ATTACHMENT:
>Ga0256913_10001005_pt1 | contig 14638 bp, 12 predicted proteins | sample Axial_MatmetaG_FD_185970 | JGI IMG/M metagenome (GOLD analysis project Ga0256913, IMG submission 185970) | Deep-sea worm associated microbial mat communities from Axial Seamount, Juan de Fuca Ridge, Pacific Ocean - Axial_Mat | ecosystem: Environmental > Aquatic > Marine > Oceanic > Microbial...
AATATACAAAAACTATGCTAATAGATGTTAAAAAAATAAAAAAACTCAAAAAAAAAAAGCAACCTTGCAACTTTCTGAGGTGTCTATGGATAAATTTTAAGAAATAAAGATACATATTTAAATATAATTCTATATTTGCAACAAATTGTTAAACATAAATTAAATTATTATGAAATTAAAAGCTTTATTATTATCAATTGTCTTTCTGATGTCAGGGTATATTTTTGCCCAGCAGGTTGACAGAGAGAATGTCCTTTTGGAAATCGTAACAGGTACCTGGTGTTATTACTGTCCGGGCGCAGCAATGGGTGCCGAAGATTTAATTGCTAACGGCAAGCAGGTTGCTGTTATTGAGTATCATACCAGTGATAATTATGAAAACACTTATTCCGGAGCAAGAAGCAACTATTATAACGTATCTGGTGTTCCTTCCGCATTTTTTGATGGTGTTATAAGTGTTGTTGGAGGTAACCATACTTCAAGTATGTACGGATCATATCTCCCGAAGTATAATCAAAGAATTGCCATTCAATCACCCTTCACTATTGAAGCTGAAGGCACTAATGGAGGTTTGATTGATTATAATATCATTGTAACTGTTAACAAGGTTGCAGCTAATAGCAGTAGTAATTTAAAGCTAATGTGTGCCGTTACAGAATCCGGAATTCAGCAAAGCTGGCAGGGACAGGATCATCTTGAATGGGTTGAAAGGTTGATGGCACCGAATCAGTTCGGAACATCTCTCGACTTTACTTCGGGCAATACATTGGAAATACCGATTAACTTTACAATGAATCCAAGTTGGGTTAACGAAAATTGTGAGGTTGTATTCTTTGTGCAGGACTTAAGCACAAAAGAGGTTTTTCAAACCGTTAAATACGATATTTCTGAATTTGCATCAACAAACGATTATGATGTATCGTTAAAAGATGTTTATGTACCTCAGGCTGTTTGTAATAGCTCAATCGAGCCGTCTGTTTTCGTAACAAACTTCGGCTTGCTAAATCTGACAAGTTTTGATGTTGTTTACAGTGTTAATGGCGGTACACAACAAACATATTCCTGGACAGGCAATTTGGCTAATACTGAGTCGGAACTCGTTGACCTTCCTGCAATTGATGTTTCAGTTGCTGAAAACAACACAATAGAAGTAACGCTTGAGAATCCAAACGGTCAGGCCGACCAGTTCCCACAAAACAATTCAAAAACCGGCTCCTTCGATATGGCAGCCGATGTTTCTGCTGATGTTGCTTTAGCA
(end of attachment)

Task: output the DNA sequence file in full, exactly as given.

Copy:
>Ga0256913_10001005_pt1 | contig 14638 bp, 12 predicted proteins | sample Axial_MatmetaG_FD_185970 | JGI IMG/M metagenome (GOLD analysis project Ga0256913, IMG submission 185970) | Deep-sea worm associated microbial mat communities from Axial Seamount, Juan de Fuca Ridge, Pacific Ocean - Axial_Mat | ecosystem: Environmental > Aquatic > Marine > Oceanic > Microbial...
AATATACAAAAACTATGCTAATAGATGTTAAAAAAATAAAAAAACTCAAAAAAAAAAAGCAACCTTGCAACTTTCTGAGGTGTCTATGGATAAATTTTAAGAAATAAAGATACATATTTAAATATAATTCTATATTTGCAACAAATTGTTAAACATAAATTAAATTATTATGAAATTAAAAGCTTTATTATTATCAATTGTCTTTCTGATGTCAGGGTATATTTTTGCCCAGCAGGTTGACAGAGAGAATGTCCTTTTGGAAATCGTAACAGGTACCTGGTGTTATTACTGTCCGGGCGCAGCAATGGGTGCCGAAGATTTAATTGCTAACGGCAAGCAGGTTGCTGTTATTGAGTATCATACCAGTGATAATTATGAAAACACTTATTCCGGAGCAAGAAGCAACTATTATAACGTATCTGGTGTTCCTTCCGCATTTTTTGATGGTGTTATAAGTGTTGTTGGAGGTAACCATACTTCAAGTATGTACGGATCATATCTCCCGAAGTATAATCAAAGAATTGCCATTCAATCACCCTTCACTATTGAAGCTGAAGGCACTAATGGAGGTTTGATTGATTATAATATCATTGTAACTGTTAACAAGGTTGCAGCTAATAGCAGTAGTAATTTAAAGCTAATGTGTGCCGTTACAGAATCCGGAATTCAGCAAAGCTGGCAGGGACAGGATCATCTTGAATGGGTTGAAAGGTTGATGGCACCGAATCAGTTCGGAACATCTCTCGACTTTACTTCGGGCAATACATTGGAAATACCGATTAACTTTACAATGAATCCAAGTTGGGTTAACGAAAATTGTGAGGTTGTATTCTTTGTGCAGGACTTAAGCACAAAAGAGGTTTTTCAAACCGTTAAATACGATATTTCTGAATTTGCATCAACAAACGATTATGATGTATCGTTAAAAGATGTTTATGTACCTCAGGCTGTTTGTAATAGCTCAATCGAGCCGTCTGTTTTCGTAACAAACTTCGGCTTGCTAAATCTGACAAGTTTTGATGTTGTTTACAGTGTTAATGGCGGTACACAACAAACATATTCCTGGACAGGCAATTTGGCTAATACTGAGTCGGAACTCGTTGACCTTCCTGCAATTGATGTTTCAGTTGCTGAAAACAACACAATAGAAGTAACGCTTGAGAATCCAAACGGTCAGGCCGACCAGTTCCCACAAAACAATTCAAAAACCGGCTCCTTCGATATGGCAGCCGATGTTTCTGCTGATGTTGCTTTAGCA